Thirdly, the article implied a threat to the CCP’s leadership to pledge support for Xi staying in office. It emphasized that Mao, who was outside the decision-making circle at the time, was able to enter the core leadership and become the leader because the CCP’s top leadership “rose above their own interests” and made “self-sacrifice,” which was a test whether they were true Marxists.

“This is in fact coercing the current top Party leadership by using the communist regime’s so-called ‘Party spirit’ principle,” Li said, adding that it’s mainly pushing “the current members of the Politburo Standing Committee, Politburo members, and retired seniors to express their support for Xi’s leadership of the Party, that is, his position as leader and his long-term rule.”

Fourthly, the article reveals the CCP’s internal struggle over political lines. According to Li, the article emphasized that the Zunyi Conference established the leadership of the Party Central Committee with Mao as the main representative of the “correct line.” In the CCP’s history, the establishment of Mao’s leadership at the Sixth Plenary Session was inextricably linked to criticizing the split lines proposed by early CCP leaders Zhang Guoshu and Wang Ming.

The “correct line” mentioned in the article, on the one hand, implies that there is still a struggle for political lines among the top ranks of the CCP, and on the other hand, it signals a message of deterrence, warning Xi’s political opponents that if they do not embrace him as Party leader, they will be branded as a divisive line and eliminated, Li said.

Delaying the Sixth Plenary Session

The Central Committee’s Sixth Plenary Session will be held in Beijing in November this year. The meeting is usually held in September and October, but this year’s meeting was delayed. State-run media Xinhua reported on Aug. 31 that the politburo meeting called for “taking history as a mirror” and said Xi would be “the core of the CCP’s Central Committee and of the entire Party.”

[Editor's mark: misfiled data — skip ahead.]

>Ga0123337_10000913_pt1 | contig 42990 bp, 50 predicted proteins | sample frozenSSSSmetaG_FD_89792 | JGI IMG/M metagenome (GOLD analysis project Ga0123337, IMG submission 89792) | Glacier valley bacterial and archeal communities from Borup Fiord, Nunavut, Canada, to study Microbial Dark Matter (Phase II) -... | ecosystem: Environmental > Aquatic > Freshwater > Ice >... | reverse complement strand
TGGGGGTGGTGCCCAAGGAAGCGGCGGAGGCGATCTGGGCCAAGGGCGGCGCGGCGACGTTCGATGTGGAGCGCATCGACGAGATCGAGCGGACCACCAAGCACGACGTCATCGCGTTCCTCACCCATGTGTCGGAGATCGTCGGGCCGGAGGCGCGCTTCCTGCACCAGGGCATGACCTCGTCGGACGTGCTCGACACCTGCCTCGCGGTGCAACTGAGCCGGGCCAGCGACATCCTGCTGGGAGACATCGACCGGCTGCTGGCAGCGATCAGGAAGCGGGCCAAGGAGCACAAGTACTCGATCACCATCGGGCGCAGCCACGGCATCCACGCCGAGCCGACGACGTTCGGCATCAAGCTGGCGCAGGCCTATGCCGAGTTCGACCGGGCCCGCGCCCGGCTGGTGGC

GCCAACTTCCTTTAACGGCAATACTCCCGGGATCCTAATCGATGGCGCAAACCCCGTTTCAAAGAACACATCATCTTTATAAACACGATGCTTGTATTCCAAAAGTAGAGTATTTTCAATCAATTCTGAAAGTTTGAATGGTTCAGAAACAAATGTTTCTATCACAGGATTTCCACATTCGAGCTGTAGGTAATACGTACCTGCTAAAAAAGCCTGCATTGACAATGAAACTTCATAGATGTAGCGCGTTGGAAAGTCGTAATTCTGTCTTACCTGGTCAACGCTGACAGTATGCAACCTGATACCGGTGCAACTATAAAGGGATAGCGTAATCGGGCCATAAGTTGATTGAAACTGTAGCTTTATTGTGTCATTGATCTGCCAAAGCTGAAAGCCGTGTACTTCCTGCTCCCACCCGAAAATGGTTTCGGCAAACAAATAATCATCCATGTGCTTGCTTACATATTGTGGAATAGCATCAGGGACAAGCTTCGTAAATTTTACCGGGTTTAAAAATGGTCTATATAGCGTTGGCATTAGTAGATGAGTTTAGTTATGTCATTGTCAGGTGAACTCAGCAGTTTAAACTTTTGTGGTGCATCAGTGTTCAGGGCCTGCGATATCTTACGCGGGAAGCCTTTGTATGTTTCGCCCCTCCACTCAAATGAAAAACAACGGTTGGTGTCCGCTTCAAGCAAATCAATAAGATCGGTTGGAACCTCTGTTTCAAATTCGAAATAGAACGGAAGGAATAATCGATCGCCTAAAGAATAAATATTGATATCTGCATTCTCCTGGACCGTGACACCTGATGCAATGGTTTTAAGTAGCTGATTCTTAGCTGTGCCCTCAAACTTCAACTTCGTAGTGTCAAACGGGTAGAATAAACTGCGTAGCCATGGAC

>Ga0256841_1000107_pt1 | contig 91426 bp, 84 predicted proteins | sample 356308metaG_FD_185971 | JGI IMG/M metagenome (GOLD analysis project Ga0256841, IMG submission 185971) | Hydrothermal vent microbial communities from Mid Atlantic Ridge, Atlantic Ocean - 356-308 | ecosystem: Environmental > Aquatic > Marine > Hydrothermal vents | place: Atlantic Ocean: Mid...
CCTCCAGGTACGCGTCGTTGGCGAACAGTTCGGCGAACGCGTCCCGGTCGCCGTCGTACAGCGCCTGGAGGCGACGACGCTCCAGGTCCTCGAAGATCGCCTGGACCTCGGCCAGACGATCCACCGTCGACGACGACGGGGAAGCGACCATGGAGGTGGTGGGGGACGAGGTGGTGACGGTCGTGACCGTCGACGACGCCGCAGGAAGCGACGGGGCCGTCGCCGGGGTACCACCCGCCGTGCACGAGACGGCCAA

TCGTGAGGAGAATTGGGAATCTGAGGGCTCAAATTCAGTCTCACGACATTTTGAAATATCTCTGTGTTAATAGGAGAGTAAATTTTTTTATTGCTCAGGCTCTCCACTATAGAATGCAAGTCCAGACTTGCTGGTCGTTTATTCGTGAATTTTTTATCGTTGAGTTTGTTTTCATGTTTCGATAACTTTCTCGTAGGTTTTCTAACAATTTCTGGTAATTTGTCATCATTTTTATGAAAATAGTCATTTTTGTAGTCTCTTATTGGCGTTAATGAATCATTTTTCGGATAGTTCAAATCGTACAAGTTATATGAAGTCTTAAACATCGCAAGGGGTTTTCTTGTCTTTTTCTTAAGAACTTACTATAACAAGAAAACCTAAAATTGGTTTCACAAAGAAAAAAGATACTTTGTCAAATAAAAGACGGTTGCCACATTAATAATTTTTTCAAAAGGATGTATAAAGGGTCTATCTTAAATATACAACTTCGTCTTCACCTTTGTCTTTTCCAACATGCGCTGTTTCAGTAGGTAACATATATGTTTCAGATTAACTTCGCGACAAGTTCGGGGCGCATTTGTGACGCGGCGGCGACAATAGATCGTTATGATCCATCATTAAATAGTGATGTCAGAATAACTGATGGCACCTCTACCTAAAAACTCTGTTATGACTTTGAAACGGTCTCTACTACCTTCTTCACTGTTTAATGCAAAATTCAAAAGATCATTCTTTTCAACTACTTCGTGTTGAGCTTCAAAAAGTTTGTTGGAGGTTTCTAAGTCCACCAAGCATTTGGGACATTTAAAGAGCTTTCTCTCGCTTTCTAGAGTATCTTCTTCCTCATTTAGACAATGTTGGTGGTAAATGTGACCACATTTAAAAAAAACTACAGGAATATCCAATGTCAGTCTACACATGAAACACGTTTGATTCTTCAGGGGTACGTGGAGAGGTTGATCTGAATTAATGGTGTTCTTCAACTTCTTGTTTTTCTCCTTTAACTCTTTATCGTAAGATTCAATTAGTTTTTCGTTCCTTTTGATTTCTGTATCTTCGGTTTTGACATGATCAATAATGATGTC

State media started publicity even earlier. A website affiliated with Qiushi, a publication by the CCP’s Central Committee, published an article on May 7 saying that Mao became the “core” of the Central Committee after the Zunyi Conference. The consolidation of Mao’s leading position is “an important prerequisite for further establishing a correct ideological line within the entire Party.”

Whether Xi will be re-elected is the main focus of the top personnel appointments at the CCP’s 20th Central Committee next year, Li said. The Qiushi article suggests that the focus of the Sixth Plenary Session will be to further strengthen Xi’s position within the Party, paving the way for his re-election.

Li also said the unusual postponement of the Sixth Plenary Session also reflects the intensity of the internal struggles among high-level officials ahead of the CCP’s 20th Central Committee.

Jessica Mao